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Read Letter

The Happiest Woman in Iloko

My dear Jack, you’ve probably never heard of a town called Iloko. It’s a rather small town in South West Nigeria that is punching above its weight. Its most significant edifice is the famed Olasore International School (OIS), though it will soon host a golf course. As it happens in other climes that school single handedly put the town on the map.

I have a very deep association with Iloko. My very close pal is a scion of the ruling dynasty. In that and my corporate capacity I have sometimes spent weekends in Iloko. Also had occasion to address OIS students. On the Sundays I’m in Iloko I attend the Anglican church located in the palace grounds. One of the most fascinating people I have met in Iloko is a particular woman I see in church on Sundays.

By earthly standards she’ll be classified an imbecile by the politically incorrect. “Intellectual disability” is the modern turn of phrase. In 2010, President Obama signed a bill known as “Rosa’s Law”. It changed “mental retardation” references in many American Federal statutes to “intellectual disability”.

This woman of which I speak has neuro coordination challenges. Her head movements are unnatural. She jerks in irregular intermitent intervals. Her hand movements are not synchronous with her body. If I recall correctly her legs are bent somewhere, like twigs twisted in a different direction. And so she walks in an up-down mechanical motion, like a boxer bobbing and weaving though less exaggerated. She’s neat- always in an ankara (wax print cotton) ensemble called iro and buba. It’s a cultural blouse and wrap. On festive occasions she does wear lace. I’ve seen her in two- a white one and an old lilac and orange accented one. She always has a head scarf on. Sign of piety or fashion choice I knoweth not. Plus rubber slippers. Choice or means? Her head is small, though proportionate to her frame. Her complexion? She’s not dark chocolate brown. A whif lighter.

She’s probably in her forties but who knows! Could be younger. May be three six, may be less, or more. She does try to speak, and that’s all I’m going to say about her elocutionary attempts. Somehow however, between the attempted speeches and the jerkings she communicates.

Every Sunday I’ve been in Iloko I’ve seen this woman in church- dancing, bobbing, grateful. Every thanksgiving in church there she is dancing to the altar, dropping her little squeezed offering. She’s always happy- has a happy smile; like someone in a secret conversation with herself. I deem her incapable of malice or other corrosive varieties of thought or verb plaguing those with complete faculties. She’s always happy to see others, always courteous- as far as her limited capacities will allow on display. Why, she’s the happiest woman in Iloko! I’ve never seen such constant happiness.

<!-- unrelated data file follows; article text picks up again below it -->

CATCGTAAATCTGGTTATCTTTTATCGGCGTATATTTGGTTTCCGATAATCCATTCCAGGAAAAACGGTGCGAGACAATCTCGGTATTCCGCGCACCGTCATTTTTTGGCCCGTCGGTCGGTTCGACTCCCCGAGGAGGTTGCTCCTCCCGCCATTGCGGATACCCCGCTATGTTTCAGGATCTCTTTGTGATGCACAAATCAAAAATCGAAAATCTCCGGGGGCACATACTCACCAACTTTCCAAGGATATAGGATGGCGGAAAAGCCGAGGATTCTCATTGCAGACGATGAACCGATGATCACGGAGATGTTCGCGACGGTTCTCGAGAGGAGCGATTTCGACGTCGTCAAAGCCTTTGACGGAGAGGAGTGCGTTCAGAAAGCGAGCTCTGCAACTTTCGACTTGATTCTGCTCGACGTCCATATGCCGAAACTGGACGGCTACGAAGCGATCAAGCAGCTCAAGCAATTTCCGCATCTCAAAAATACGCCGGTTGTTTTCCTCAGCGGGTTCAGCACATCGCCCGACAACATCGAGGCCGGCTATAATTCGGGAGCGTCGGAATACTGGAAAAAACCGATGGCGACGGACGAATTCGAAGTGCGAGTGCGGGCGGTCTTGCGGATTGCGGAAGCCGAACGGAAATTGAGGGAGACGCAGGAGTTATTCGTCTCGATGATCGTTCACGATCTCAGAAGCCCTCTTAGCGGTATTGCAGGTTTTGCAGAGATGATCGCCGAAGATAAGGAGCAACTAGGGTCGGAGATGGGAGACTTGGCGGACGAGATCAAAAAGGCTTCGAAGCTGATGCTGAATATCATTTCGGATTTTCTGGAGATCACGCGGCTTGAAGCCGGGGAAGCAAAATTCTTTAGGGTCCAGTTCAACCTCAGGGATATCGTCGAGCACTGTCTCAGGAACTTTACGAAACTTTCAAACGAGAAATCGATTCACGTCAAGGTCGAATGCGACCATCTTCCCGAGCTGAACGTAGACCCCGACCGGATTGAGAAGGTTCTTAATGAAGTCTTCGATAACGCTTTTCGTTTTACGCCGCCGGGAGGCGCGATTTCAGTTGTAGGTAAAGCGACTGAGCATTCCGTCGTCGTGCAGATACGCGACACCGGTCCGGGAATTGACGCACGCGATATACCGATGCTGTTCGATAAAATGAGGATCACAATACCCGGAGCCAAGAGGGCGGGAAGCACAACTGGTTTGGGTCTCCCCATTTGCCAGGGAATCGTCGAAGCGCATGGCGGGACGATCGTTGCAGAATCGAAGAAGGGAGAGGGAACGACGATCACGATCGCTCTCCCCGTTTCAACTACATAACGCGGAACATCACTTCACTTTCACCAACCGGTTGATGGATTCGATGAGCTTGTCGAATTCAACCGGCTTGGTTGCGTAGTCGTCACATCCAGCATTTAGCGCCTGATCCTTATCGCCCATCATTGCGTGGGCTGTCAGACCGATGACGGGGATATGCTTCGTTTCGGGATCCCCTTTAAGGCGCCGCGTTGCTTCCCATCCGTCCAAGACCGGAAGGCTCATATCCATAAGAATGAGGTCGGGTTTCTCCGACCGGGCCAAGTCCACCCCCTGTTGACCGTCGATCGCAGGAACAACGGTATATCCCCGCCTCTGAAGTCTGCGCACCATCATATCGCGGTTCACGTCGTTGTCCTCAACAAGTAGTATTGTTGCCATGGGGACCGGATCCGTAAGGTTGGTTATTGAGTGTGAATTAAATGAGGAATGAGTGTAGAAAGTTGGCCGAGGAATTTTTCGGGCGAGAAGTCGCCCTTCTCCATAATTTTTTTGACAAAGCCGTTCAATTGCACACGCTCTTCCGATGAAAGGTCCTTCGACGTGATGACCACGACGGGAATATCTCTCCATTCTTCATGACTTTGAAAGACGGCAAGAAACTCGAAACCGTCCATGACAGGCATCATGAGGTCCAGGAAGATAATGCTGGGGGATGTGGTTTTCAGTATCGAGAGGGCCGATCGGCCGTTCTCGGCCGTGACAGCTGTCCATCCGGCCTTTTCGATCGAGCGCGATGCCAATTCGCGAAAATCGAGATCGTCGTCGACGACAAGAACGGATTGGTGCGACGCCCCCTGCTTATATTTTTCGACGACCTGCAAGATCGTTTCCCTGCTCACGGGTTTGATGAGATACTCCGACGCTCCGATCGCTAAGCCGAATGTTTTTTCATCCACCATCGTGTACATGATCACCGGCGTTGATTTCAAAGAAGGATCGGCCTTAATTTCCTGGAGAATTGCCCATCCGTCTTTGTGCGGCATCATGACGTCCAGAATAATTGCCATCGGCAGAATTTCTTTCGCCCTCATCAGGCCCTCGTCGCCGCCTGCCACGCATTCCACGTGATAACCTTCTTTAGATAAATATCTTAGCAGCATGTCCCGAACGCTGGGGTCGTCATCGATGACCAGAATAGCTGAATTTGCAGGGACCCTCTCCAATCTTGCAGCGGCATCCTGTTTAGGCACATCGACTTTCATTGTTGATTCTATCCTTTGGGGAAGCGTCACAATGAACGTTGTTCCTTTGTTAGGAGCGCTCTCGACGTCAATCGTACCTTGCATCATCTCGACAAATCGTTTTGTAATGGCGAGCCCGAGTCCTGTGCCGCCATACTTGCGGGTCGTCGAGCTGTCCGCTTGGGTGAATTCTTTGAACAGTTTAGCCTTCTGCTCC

She lives on the good graces of the princes and others but she begs in a happy manner. If you don’t give she’s still happy. She never turns despondent. She just accepts the fact and moves on. Her simple graciousness is a study for sales personnel. Good reaction to non patronage brings the customer back. Even when she’s unacknowledged, treated like an environmental prop there’s no malice. She’s friendly, worries not about the things we worry about despite all we have. It’s like she’s read the scripture about God’s social security system for the birds of the air. They never worry.

This woman will live long! She can’t have high blood pressure. I doubt if she ever has cause to visit a doctor. The things that kill us are envy, strife, malice, unforgiveness. Studies have determined they’re cancerous. Instead she rejoices with those who rejoice, mourns with those who mourn. She’s ever gracious, doesn’t think ill of others, even in disappointments. No visual malice. She’s content with what she has. Has a ready smile for all. Doesn’t see her disability as a problem. Hardly notices it. Yet some young women complain God short-changed them of all round physical proportionality!

When are we ever going to be grateful to God? When are we going to stop measuring ourselves with others? If a woman who lacks everything goes to church to express gratitude doesn’t she put us all to shame before God? Clearly this woman doesn’t think much of what people who don’t think much of her think. We are too overly concerned about what people think of us. Some have run into debts trying to make impressions. The salary can’t satisfy the month ‘cos there’s always an item of impression to buy.

You’re a young man Jack. That means there are some things you can’t have now from honest labour. Those things will come in time. Don’t set yourself up for crime or foolish indebtedness. Your girlfriend must appreciate the inchoate stage of your life, or you’ll never be balanced. And don’t give your girlfriend a false impression of your means. That’s an expensive lie. You’ll need to keep lying under such circumstances, pose in cars not yours, borrow even clothes. How are you going to build a true and honest relationship on lies? Better to be yourself. Prioritise. First things first. Don’t consume tomorrow. In time everything you want will come. Just be dedicated and maintain focus. And tighten your screws.

Life you’ll soon discover is not a hundred meter dash. It’s a marathon. Pace yourself. Stop comparing yourself to others. You’re using the wrong tape measure. You’re not a tape! Face your journey, concentrate on your life, run your race not someone else’s. Don’t blow money anyhow. Those who earn it don’t spend it anyhow. An older friend taught me that. There are many lessons to learn from the happiest woman in Iloko. When next you feel like complaining, think of her.

Your mentor,


© Leke Alder 2014

Tags : Comparing, Complaining, Gratitude

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